Wednesday, September 7, 2011

The Loft

The purpose of a loft in a barn is to provide storage for hay and straw. If you aren't going to use it for storage, leaving down some old hay or straw will provide a nice thick layer of insulation for the horses underneath.

When this is a bad idea, is when you've let the hay build up over 2', and over time small leaks develop in the roof. So the now the wet hay/stray is holding all that moisture against the very old boards; and the boards all start rotting out.

I am terrified of heights
This was NOT fun
In the back corner, you can see
how rotten the boards were getting
The way to fix this is not by throwing more boards on top of the old ones then piling more hay/straw on top.

This resulted in a month long job for me, removing the old hay and repairing the boards. For reasons I can't understand, none of the boards were nailed or screwed down. I'd love to hear from anyone who has any idea why this might be. I used 3" deck screws to attach every board to every single support beam it went over top of.
Still needs some clean up
but so much more open!

Most of the reason I wanted to remove all the hay/straw was so that I could make sure there was something sturdy to walk on, but also to improve air quality in the barn. All that very old hay/straw was very very dusty and was holding a lot of dust and spider webs against the ceilings in the barn. I've improved the air quality a great deal in the barn, but we'll have to wait and see how cold it gets. If we find it's too cold I'll move firm bales up onto the loft and perhaps in the future we'll spray-foam.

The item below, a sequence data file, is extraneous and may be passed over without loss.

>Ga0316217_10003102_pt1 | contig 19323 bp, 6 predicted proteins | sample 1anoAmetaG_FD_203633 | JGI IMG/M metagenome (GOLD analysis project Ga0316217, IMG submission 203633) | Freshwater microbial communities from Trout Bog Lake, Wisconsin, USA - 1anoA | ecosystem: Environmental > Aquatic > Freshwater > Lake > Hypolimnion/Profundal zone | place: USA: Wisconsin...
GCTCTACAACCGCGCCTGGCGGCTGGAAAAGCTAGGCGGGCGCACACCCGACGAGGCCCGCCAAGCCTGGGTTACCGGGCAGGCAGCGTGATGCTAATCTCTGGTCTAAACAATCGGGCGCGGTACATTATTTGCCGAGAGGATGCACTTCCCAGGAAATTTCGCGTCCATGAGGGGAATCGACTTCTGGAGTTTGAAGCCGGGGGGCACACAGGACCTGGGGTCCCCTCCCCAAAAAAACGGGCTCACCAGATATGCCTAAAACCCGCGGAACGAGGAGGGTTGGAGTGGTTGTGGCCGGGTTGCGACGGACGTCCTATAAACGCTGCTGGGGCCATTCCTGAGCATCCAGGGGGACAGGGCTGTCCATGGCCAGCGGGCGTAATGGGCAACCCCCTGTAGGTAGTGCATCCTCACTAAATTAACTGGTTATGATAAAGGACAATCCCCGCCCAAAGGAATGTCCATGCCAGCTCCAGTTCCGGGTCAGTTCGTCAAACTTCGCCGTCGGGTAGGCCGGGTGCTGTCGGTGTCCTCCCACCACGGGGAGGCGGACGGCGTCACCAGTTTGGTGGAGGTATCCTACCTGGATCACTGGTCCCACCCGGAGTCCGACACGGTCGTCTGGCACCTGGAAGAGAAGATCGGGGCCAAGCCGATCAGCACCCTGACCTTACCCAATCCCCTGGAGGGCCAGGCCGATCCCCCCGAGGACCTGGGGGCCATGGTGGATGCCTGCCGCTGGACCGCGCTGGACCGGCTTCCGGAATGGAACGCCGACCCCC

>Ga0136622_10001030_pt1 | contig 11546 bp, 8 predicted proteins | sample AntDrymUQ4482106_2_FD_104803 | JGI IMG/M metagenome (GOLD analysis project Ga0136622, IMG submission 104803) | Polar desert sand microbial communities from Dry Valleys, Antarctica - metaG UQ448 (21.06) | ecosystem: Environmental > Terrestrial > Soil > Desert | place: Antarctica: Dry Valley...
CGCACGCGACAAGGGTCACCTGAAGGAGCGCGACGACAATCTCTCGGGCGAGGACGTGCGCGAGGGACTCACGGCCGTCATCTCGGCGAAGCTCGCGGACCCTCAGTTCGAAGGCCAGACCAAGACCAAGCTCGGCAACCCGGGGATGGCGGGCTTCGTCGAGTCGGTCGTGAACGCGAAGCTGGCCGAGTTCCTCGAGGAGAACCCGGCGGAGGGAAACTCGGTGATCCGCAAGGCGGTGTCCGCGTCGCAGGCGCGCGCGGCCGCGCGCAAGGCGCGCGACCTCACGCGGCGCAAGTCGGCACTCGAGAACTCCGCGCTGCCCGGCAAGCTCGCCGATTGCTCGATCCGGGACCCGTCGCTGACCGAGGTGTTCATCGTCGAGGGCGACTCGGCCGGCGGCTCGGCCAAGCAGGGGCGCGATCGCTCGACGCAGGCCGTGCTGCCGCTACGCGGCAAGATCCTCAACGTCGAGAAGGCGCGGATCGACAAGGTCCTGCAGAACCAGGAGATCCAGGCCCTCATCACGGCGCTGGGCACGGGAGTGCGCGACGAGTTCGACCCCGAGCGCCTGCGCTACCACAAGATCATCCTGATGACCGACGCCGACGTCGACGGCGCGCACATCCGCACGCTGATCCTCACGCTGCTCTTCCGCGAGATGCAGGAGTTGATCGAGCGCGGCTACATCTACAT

Only half-way done
I have left some gaps against the very end of the barn, mostly because I ran out of usable boards, partially for the air-flow and to make this low part of the barn feel as open as the front does. The entry way into this part of the barn is already very small and squishy (really it's too small to safely move a horse through), by removing the loft above it, that whole area feels much less claustrophobic. I do need to build a bridge of some sort in the loft so I can get from one half to the other.

About 80% of what came out
of the loft
We're still going to use all the old hay/straw from up here to bed the goats for the winter. Especially after being thrown down below most of the dust has separated. I removed any wet/moldy bits, but mostly it was just the wood that was rotten, not the hay/straw.

I wore a good quality respirator to clean all this up, very important since you can get round-worms by inhaling dust from raccoon poo. Also because of all the dust and mold from the hay being here for years and years. I only chose nice sunny days when all the animals were outside, which also meant it was stinking hot up there!! And I didn't allow anyone in the barn for any reason with out a respirator as well.

At the end of the day, I'm pretty darn proud of myself! Worked through my fear of plummeting onto the concrete floor below, and only actually fell through once (not to the floor, I was hanging on at the time). The floor in the loft is still a little precarious, the spans between the support beams are too far by today's standard. I don't think there is a way to fix that so we're going to leave this as a "non-usable" loft.  So happy to have gotten this fixed before winter!
The almost finished loft above the horses
I'm leaving the cow-side for next year.

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